5 “Easy” Steps to Self-Publishing a Best-Seller*

November 25th, 2010

*Take with a grain of salt, I’m not a full-scale book shepherd, nor am I issuing guarantees today.

  1. No matter what any of us try to sell you on design, editing skill, or the need to sell, sell, sell, remember that it all starts with the writing. Even before that, you need to pick a story to tell or a subject to expand on that people want to read about. And then write the damn thing really well.
  2. Now, this writing well thing, as far as I’m concerned, should extend to writing about your book on blogs and even texting and Twitter—after, of course, taking into account the idiosyncrasies of texting shortcuts and abbreviations. You still ought to sound like you know how to use English (or whatever language you write in).
  3. Run your book by an editor. All the best intentions won’t make up for what an independent reader who possesses experience at looking at a story or narrative for things like continuity, logic, reasonableness, and does the end just plain follow from all that was written after the start.
  4. This might even be considered 2a. Use a real copy editor to check on correctness and uniformity: of spelling and punctuation, as well as that you define on first usage any terms you might not expect readers to already understand.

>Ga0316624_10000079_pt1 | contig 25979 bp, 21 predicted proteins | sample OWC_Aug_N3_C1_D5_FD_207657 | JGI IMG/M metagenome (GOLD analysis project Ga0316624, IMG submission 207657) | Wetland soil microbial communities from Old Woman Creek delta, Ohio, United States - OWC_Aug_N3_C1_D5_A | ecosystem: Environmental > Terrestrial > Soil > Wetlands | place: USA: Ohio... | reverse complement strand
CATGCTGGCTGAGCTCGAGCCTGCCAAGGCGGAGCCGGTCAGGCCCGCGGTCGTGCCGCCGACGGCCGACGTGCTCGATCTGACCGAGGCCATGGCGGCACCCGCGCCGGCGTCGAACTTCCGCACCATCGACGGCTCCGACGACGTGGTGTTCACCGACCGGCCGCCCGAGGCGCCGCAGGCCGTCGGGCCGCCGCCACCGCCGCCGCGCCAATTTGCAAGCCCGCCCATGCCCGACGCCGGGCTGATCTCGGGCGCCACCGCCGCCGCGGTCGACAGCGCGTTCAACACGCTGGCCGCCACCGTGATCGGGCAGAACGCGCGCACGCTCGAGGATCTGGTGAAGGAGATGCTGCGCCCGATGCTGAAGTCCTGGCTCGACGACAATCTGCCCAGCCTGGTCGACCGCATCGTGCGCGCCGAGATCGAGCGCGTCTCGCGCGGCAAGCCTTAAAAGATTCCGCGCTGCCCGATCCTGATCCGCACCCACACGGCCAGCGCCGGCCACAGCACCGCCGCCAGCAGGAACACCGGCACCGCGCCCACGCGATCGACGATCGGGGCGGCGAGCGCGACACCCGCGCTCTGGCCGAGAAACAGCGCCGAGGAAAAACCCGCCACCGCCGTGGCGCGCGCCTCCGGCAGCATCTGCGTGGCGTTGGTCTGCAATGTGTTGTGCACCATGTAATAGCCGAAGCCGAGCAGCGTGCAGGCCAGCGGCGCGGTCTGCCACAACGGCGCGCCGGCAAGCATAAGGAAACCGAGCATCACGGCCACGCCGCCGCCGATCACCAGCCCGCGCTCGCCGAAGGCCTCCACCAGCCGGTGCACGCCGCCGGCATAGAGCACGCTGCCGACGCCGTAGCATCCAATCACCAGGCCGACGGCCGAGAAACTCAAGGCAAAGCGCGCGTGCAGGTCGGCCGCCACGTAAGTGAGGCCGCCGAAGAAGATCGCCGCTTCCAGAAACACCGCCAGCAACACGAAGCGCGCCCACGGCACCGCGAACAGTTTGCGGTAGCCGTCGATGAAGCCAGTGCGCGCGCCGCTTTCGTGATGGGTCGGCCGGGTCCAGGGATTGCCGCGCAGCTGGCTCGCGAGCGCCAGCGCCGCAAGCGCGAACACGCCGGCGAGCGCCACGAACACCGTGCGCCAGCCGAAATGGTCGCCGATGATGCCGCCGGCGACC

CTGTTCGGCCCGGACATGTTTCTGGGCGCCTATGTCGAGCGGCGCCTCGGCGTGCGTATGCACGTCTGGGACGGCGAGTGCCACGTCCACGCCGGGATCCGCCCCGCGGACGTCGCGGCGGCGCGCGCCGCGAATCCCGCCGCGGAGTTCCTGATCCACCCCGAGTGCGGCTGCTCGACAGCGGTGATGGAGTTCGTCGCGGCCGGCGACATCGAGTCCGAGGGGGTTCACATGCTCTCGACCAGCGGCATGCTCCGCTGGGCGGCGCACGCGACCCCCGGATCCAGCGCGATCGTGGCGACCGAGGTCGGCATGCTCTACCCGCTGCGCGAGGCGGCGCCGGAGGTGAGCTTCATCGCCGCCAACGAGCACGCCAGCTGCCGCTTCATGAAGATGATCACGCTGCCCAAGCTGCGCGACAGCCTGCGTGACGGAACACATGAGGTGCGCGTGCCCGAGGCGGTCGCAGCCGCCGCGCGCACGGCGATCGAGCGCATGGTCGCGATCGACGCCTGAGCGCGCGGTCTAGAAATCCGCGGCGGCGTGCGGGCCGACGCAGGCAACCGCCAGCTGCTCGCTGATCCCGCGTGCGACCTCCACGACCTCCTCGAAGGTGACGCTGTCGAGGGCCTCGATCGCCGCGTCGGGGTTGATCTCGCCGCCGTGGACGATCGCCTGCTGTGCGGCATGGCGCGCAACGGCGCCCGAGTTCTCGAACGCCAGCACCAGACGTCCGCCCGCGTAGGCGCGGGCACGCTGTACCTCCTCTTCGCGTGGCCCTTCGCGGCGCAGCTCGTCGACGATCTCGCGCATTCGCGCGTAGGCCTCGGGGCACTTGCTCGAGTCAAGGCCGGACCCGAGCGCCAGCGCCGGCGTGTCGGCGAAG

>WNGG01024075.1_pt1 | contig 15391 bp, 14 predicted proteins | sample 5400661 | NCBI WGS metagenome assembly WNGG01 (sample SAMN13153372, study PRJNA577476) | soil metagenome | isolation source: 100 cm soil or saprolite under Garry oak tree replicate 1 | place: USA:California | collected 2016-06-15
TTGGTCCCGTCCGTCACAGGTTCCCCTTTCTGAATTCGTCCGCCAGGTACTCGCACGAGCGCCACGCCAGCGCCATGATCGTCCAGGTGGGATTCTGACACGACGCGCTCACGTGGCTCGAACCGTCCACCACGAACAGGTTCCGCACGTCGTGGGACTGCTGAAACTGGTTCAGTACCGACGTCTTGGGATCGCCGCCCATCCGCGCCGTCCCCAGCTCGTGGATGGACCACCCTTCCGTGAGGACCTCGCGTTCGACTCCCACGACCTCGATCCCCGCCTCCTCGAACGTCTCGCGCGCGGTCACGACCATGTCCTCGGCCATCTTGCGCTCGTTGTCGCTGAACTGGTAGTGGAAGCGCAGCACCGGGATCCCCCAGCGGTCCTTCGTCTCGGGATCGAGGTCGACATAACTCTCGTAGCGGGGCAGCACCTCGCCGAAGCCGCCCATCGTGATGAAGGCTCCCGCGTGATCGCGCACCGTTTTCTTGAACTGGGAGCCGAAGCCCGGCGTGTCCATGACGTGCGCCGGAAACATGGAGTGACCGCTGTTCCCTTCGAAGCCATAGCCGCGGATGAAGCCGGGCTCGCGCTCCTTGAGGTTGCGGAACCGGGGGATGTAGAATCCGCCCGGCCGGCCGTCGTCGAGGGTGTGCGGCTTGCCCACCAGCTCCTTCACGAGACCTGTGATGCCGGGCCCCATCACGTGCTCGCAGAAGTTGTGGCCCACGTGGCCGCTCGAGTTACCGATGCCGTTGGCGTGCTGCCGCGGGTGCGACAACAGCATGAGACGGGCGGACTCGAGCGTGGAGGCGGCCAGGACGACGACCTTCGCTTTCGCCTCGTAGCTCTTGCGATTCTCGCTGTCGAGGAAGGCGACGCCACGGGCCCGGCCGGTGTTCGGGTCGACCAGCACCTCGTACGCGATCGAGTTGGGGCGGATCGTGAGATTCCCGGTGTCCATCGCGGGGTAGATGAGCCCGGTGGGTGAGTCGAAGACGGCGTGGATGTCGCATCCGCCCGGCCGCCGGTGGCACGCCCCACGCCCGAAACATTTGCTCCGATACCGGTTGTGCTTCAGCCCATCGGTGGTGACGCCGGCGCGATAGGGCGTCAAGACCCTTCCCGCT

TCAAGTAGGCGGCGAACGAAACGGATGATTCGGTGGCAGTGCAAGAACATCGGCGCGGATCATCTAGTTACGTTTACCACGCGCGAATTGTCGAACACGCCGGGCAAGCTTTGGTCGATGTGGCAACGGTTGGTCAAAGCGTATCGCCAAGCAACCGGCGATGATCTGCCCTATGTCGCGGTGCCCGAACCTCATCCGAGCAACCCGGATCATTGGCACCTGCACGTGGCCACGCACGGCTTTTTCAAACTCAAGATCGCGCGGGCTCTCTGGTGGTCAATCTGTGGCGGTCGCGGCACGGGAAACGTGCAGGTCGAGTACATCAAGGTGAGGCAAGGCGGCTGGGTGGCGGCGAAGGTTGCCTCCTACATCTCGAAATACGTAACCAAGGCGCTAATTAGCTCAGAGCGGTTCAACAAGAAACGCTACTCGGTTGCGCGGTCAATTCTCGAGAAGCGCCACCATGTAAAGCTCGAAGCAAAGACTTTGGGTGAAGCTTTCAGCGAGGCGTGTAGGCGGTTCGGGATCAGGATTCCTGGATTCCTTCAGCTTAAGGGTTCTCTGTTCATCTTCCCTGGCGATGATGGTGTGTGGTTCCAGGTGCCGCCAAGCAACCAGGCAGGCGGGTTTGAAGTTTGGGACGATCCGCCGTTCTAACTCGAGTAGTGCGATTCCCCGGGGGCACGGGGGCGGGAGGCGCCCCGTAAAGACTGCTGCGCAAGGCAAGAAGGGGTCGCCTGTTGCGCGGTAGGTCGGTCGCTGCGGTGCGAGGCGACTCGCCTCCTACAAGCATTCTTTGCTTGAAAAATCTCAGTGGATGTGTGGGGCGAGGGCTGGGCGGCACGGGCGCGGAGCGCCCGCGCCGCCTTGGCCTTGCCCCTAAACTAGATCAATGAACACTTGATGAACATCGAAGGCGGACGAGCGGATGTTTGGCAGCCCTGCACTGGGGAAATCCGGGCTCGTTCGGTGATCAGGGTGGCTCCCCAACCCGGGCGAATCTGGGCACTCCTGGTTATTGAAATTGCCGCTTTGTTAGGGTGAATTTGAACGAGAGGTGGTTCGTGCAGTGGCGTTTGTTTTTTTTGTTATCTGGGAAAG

5. Think about your target audience. That is, unless you are satisfied with the average sales for most any self-published book, under 100 copies to family, friends, and acquaintances. Define that target audience and think about how you will reach the readers in it to tell them about your book and why they want to read it. You may want to pay a professional to define the best marketing path and create and implement a plan for reaching that audience.
  6. Don’t go with a one-size-fits-all book design and template. Don’t buy into the you-can-do-book-design-in-a-word-processor hype. You can also bang a nail into a wall with the flat size of a wrench. It’s not the proper tool for a myriad of reasons, starting with the fact that good typography does not come naturally to Word or any other word processor. If you really have a design sensibility and know how the printed word should look, take the time to learn InDesign or Quark—or learn one of the flavors of TeX if you can accept your design having an element of programming to it. Or hire a professioal book designer like me.

Entry Filed under: book design,self-publishing

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